[Dwarf-Discuss] Lexical block address ranges when nesting
martin at snsys.com
Mon Nov 10 03:20:54 PST 2008
Thanks for all the replies on this issue. I agree with Ron's email too. I think it would probably be helpful to explicitly state this in the standard.
Gcc seems to include the address ranges of child lexical blocks in the parent and it seems to make sense to do it this way as the variables declared in the parent block will be in scope whilst executing instructions in the child lexical block (for C/C++ code anyway).
One slight variation on this is would you expect a parent lexical block to include the address ranges of the code of an inlined subroutine block? If a debugger user single stepped onto an instruction from the inlined subroutine then the debugger may well show them located on the source code of the subroutine and it may confuse them to show them variables from the enclosing blocks which aren't actually in scope. I guess the question is : can the debugger just rely on the address ranges to determine which variables are in scope or should it just use the scope block types (subroutine, lexical block, inlined subroutine, etc.) or must it use both?
Are the addresses there simply for the debugger to search the scope tree to find the most deeply nested block in scope and then work back up the tree from there or do they actually specify at which addresses the variables declared in the block are in scope by the rules of the language being compiled?
Should it be guaranteed that the address ranges of child nodes are contained in the address ranges of their parent nodes and that the address ranges of sibling nodes do not overlap?
Most of our users need to be able to debug optimised code so anything we can do to improve that by generating better debug information would be welcomed by them.
From: Michael Eager [mailto:eager at eagercon.com]
Sent: 08 November 2008 19:36
To: Ron Brender
Cc: Martin Day; dwarf-discuss at lists.dwarfstd.org
Subject: Re: [Dwarf-Discuss] Lexical block address ranges when nesting
Ron echoes my thoughts on this.
A lexical block contains all of its nested inner blocks. In DWARF,
each block would have a low_PC and high_PC value, unless the block
really is discontiguous.
Ron Brender wrote:
> The computer science concept of a lexical block is inherently inclusive
> of any blocks nested within (so-called inner blocks). As a consequence,
> it never occurred to this complier implementor and the debugger
> implementors he has worked with over the years to exclude the inner
> blocks when generating the debug info for a block.
> In a non-optimized compilation, it will normally be the case the every
> lexical block (including every function body) can be described by as a
> single contiguous range of instructions (using DW_AT_low_PC and
> _high_PC) if blocks are considered inclusive of inner blocks. If inner
> blocks are excluded, then any block containing a inner block becomes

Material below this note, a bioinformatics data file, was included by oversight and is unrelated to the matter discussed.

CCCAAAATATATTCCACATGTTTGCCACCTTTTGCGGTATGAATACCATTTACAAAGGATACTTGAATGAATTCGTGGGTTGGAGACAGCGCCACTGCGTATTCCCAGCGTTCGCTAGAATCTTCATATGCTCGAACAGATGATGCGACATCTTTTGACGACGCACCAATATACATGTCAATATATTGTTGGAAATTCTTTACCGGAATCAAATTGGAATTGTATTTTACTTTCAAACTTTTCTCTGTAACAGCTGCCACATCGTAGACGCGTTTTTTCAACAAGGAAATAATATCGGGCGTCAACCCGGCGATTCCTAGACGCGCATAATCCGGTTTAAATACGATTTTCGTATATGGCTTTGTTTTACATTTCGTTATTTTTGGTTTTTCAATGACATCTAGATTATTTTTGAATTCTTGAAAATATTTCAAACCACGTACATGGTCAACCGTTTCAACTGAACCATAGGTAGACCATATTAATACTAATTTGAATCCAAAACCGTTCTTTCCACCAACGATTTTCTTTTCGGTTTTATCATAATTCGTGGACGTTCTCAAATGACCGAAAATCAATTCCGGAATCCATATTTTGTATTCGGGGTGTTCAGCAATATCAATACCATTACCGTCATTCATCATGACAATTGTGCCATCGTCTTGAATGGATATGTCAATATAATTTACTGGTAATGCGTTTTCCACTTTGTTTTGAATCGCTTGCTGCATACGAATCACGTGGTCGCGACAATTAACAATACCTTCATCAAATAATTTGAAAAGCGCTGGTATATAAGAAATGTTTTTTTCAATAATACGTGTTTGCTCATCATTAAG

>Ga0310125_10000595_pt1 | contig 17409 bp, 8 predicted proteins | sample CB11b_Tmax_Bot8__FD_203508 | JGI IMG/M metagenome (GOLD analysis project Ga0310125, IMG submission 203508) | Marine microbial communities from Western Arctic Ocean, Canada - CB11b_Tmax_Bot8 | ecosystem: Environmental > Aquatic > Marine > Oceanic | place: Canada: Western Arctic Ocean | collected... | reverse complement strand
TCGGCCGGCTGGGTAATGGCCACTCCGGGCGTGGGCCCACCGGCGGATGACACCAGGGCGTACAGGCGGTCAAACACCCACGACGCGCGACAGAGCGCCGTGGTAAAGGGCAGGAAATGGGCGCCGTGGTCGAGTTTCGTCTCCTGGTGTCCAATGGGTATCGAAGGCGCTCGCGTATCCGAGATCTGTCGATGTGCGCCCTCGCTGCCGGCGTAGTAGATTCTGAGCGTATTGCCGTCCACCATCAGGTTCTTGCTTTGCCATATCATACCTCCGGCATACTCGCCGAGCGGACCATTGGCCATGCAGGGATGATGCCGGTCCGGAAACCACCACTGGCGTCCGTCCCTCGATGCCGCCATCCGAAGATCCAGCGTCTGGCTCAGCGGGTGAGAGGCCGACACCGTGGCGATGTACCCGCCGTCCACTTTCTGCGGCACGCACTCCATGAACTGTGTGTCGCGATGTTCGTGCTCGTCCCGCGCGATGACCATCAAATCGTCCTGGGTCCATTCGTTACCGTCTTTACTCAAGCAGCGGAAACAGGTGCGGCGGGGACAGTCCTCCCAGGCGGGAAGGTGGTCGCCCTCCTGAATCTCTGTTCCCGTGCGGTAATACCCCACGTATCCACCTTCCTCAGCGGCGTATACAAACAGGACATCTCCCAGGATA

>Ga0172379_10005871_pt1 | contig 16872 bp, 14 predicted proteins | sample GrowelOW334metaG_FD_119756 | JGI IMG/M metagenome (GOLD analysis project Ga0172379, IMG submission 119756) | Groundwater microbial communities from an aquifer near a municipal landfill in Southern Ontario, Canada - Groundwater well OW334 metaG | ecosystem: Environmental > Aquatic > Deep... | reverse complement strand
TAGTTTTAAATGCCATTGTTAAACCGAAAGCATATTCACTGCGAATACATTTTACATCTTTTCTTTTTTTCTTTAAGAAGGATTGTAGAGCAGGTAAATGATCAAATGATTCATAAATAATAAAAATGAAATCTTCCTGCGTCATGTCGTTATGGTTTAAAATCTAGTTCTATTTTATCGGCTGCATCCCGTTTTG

> discontiguous (usually) and would require the more complicated
> DW_AT_range attribute to describe.
> I don't recall anywhere else in the document where the concept of block
> is explicitly defined. But I also find it hard to read Section 3.4 in a
> way that allows either inclusive or exclusive interpretations.
> I see no advantage for DWARF as a specification to be ambivalent about
> whether blocks are inclusive or exclusive. But if that were the intent,
> the I would argue that DWARF really needs another attribute that
> specifies which interpretation is being used by a particular version of
> a particular producer on a particular architecture (this week).
> Otherwise, debugger implementations become less portable and must build
> in additional knowledge about "known producers". (Yes, there is some of
> this already but I see no value in it in this connection.)
> Martin Day wrote:
>> Section 3.4 of the dwarf3 spec says :
>> "The lexical block entry may have either a DW_AT_low_pc and DW_AT_high_pc
>> pair of attributes or a DW_AT_ranges attribute whose values encode the
>> contiguous or non-contiguous address ranges, respectively, of the machine
>> instructions generated for the lexical block (see Section 2.17)."
>> We're compiling C/C++ using DW_AT_ranges. Should the ranges specified
>> for a
>> lexical block include the ranges of all nested (child) lexical blocks or
>> should it only be the address ranges of instructions generated for that
>> lexical block as the quote above seems to imply or is it undefined and
>> implementation dependant?
>> Compiler writers say it's easier for them to just list the ranges for
>> instructions in the block excluding those in nested blocks. Debugger
>> would prefer the ranges of a parent block to include all the ranges of
>> blocks so that a tree search is easier.
>> Is this explicitly defined somewhere in the standard or should the
>> be able to cope with either method?
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Michael Eager eager at eagercon.com
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